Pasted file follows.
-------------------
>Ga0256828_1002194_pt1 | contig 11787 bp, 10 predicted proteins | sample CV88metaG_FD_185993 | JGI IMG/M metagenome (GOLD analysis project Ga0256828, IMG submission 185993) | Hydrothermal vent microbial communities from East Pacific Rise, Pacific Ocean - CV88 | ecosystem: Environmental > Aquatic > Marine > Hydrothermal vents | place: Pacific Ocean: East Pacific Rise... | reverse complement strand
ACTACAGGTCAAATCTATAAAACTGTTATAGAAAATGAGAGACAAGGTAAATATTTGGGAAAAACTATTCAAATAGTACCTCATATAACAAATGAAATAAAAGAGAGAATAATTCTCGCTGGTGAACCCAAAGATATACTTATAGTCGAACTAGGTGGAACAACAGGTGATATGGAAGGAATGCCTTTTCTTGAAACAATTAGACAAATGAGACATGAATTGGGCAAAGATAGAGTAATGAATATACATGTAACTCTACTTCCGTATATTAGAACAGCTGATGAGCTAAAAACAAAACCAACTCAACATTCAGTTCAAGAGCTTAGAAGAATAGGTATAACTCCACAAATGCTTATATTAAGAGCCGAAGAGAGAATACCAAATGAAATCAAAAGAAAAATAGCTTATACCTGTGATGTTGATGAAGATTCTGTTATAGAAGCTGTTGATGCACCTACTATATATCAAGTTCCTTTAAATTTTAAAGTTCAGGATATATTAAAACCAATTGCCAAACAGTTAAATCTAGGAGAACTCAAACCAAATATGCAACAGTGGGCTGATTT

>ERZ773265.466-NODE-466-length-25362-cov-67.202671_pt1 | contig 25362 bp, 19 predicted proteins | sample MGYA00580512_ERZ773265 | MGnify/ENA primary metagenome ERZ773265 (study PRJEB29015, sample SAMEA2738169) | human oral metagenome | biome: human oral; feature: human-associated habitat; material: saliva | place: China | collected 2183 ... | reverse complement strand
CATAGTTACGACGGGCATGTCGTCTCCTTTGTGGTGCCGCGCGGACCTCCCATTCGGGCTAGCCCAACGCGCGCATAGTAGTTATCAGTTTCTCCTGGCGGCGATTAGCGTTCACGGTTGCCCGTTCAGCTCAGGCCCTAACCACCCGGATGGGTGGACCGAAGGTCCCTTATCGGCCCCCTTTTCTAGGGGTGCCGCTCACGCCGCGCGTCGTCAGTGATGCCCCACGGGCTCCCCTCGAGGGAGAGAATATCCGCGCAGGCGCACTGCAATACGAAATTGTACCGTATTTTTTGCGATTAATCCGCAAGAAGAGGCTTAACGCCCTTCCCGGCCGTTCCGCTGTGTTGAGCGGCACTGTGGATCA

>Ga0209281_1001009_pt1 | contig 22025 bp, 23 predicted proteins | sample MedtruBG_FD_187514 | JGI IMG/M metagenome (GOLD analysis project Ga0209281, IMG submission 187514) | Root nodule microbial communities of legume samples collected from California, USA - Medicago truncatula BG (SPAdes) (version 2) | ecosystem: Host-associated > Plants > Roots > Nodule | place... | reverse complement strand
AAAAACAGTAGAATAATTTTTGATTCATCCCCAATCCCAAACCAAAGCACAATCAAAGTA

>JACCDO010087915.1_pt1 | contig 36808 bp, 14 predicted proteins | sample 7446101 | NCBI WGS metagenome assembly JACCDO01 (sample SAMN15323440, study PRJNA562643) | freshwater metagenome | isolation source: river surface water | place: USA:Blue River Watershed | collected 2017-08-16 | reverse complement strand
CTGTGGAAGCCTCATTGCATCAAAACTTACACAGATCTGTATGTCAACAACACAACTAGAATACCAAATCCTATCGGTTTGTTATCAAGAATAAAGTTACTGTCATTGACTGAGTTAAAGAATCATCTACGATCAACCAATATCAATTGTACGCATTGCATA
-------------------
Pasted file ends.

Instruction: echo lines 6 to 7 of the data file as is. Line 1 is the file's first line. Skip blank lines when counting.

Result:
AAAAACAGTAGAATAATTTTTGATTCATCCCCAATCCCAAACCAAAGCACAATCAAAGTA

>JACCDO010087915.1_pt1 | contig 36808 bp, 14 predicted proteins | sample 7446101 | NCBI WGS metagenome assembly JACCDO01 (sample SAMN15323440, study PRJNA562643) | freshwater metagenome | isolation source: river surface water | place: USA:Blue River Watershed | collected 2017-08-16 | reverse complement strand